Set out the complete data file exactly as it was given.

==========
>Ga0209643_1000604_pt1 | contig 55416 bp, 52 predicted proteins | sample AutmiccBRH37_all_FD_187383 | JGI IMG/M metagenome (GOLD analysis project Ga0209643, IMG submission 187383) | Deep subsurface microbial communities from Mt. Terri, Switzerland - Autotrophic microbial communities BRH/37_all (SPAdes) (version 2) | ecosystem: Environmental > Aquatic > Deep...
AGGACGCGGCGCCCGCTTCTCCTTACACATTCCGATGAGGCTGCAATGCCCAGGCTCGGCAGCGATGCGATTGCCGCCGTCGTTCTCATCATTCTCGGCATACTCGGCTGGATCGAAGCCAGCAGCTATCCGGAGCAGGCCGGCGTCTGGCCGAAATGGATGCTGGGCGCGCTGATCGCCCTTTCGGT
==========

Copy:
>Ga0209643_1000604_pt1 | contig 55416 bp, 52 predicted proteins | sample AutmiccBRH37_all_FD_187383 | JGI IMG/M metagenome (GOLD analysis project Ga0209643, IMG submission 187383) | Deep subsurface microbial communities from Mt. Terri, Switzerland - Autotrophic microbial communities BRH/37_all (SPAdes) (version 2) | ecosystem: Environmental > Aquatic > Deep...
AGGACGCGGCGCCCGCTTCTCCTTACACATTCCGATGAGGCTGCAATGCCCAGGCTCGGCAGCGATGCGATTGCCGCCGTCGTTCTCATCATTCTCGGCATACTCGGCTGGATCGAAGCCAGCAGCTATCCGGAGCAGGCCGGCGTCTGGCCGAAATGGATGCTGGGCGCGCTGATCGCCCTTTCGGT